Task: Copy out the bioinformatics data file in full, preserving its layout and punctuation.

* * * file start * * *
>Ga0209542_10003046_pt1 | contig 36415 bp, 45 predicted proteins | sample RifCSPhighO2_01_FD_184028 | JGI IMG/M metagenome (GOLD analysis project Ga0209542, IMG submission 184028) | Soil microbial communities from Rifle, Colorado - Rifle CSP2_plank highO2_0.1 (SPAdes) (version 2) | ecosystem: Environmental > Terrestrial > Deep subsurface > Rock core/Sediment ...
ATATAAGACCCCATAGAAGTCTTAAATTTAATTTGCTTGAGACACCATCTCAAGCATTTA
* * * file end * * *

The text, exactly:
>Ga0209542_10003046_pt1 | contig 36415 bp, 45 predicted proteins | sample RifCSPhighO2_01_FD_184028 | JGI IMG/M metagenome (GOLD analysis project Ga0209542, IMG submission 184028) | Soil microbial communities from Rifle, Colorado - Rifle CSP2_plank highO2_0.1 (SPAdes) (version 2) | ecosystem: Environmental > Terrestrial > Deep subsurface > Rock core/Sediment ...
ATATAAGACCCCATAGAAGTCTTAAATTTAATTTGCTTGAGACACCATCTCAAGCATTTA